In our previous post, we looked at some of the ways HR can learn from leading practices for customer experience to improve talent acquisition. Enhancing the candidate experiences requires getting smarter about how organizations approach talent acquisition. According to Bersin by Deloitte, recruiting is already an expensive undertaking—US companies spend an average of $4,000 per hire—and it’s likely organizations will feel greater pressure to spend even more in the competition for the attention of Millennials and other talent.1 From social media to alumni networks, it’s time for companies to focus their investments on the areas of greatest payoff. That means linking recruitment more closely to overall corporate strategy as well as promoting a smoother ride for candidates through the process.

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When research aligns: HR in three-part harmony

When research aligns: HR in three-part harmony
Posted by Bill Pelster on December 09, 2016.

We take research very seriously at Deloitte, for the direct and indirect value to our clients and for the validation that only comes from multiple research efforts independently producing similar results. Three of our recent reports canvassed thousands of business leaders about three fairly distinct topics:

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The candidate as customer

The new dynamics of talent acquisition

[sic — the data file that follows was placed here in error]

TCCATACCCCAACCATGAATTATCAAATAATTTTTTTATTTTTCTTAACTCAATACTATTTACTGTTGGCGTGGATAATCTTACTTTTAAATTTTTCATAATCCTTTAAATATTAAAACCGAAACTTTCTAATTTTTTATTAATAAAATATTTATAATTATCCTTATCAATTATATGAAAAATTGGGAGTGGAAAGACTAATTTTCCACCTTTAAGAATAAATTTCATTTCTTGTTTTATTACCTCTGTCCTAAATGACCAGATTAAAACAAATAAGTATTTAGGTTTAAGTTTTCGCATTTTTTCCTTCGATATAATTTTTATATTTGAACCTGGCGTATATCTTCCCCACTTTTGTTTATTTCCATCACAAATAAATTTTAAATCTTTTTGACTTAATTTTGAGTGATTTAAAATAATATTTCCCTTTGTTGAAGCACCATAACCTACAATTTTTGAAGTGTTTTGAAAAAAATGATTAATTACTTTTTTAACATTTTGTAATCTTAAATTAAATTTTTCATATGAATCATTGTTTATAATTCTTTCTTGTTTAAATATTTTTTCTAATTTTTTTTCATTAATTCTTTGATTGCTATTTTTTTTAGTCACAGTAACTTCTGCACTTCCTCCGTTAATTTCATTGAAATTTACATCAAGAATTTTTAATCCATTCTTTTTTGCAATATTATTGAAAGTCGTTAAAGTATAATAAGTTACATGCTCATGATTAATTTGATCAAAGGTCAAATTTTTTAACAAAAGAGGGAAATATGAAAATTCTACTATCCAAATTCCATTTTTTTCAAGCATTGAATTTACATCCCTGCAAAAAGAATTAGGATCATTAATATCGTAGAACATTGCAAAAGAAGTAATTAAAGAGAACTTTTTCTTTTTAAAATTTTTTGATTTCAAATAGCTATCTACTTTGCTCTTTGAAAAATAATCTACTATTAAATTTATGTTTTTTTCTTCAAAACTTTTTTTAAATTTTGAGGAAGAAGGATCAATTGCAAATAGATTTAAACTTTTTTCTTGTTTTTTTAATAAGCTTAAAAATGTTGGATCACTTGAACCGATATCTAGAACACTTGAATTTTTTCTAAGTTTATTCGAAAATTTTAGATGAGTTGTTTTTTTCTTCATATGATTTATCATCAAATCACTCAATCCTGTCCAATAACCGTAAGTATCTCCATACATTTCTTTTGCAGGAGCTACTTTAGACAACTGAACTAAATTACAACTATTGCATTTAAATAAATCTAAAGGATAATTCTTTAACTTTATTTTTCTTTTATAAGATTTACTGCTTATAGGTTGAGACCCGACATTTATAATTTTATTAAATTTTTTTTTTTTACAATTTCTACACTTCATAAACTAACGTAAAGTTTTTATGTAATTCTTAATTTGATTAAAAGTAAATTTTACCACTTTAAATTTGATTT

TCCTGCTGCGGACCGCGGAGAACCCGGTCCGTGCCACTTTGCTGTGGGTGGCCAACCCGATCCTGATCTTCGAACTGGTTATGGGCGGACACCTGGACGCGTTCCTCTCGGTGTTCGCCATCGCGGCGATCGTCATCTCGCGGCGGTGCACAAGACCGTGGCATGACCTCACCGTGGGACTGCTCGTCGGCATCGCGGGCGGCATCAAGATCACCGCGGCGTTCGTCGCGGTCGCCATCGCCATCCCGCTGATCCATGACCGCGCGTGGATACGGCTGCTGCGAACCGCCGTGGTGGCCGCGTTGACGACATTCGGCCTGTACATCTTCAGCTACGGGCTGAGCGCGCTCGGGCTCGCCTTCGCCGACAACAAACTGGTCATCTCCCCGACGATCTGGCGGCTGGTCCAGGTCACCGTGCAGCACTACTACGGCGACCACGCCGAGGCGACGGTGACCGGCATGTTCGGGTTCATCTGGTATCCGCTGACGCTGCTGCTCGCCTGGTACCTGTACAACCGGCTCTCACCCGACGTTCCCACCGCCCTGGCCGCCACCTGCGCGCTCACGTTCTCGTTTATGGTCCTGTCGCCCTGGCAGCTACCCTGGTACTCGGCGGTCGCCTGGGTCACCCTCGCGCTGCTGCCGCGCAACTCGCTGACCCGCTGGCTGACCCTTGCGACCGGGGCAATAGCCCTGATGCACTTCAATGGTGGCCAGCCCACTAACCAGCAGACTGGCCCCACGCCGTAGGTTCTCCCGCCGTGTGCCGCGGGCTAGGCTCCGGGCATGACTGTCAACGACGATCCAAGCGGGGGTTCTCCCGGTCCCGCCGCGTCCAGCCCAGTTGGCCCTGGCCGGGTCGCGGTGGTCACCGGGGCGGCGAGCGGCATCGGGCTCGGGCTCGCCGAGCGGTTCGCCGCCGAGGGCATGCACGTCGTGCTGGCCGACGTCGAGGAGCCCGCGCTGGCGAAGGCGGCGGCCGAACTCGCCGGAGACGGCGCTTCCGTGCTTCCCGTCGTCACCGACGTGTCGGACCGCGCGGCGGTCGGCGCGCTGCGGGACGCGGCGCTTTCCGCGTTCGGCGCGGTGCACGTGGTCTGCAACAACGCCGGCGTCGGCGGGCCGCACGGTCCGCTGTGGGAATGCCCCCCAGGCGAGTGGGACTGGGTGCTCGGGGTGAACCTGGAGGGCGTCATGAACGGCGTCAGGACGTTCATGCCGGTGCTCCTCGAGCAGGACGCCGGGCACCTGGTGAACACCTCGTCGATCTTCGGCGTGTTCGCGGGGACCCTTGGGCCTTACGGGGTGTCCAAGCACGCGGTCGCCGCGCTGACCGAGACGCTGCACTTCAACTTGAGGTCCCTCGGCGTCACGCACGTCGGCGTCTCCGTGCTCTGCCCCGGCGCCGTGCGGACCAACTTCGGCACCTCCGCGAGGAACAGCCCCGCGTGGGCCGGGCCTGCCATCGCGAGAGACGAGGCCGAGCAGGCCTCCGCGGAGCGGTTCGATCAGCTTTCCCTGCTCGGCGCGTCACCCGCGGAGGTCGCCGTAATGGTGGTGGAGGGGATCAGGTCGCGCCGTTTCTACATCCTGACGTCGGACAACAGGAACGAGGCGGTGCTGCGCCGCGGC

The candidate as customer
Posted by Arthur Mazor and Bill Cleary on November 15, 2016.

The competition for talent is intensifying. Continuing economic growth is giving skilled employees more leverage in the job market, raising the bar for companies looking for a talent edge over rivals. Gone are the days when HR could simply announce open positions and expect to get plenty of interested candidates.

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Design thinking in action

Crafting the HR customer experience: An ongoing series

Architecting the HR customer experience: Design thinking in action
Posted by Michael Gretczko, Marc Solow, and Maribeth Sivak on September 20, 2016.

What if you could deliver an HR customer experience that is analogous to what big online retailers are doing to create a customized shopping experience, one in which HR customers are able to clearly see their options, access information, and take action more easily? What do you think the impact might be on your employment brand, retention, and engagement ratings? By applying design thinking to reimagine and architect the HR customer experience, companies can deliver an experience that feels more like a world-class retail experience—one in which HR customers perform activities digitally, both at their computer and on the go, in a way that can increase both engagement and satisfaction. Here’s an example of design thinking in action.

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On trend: Organizing around teams

On trend: Organizing around teams

Posted by Walt Sokoll on August 30, 2016.

A startling 92 percent of companies responding to Deloitte’s 2016 Global Human Capital Trends research rated redesigning the organization as very important or important, making it the No. 1 trend in this year’s report. One of the primary ways we see this organizational restructuring playing out is in the rise of teams—companies moving away from traditional hierarchical organization structures and empowering networks of teams centered around customers, products, markets, or missions.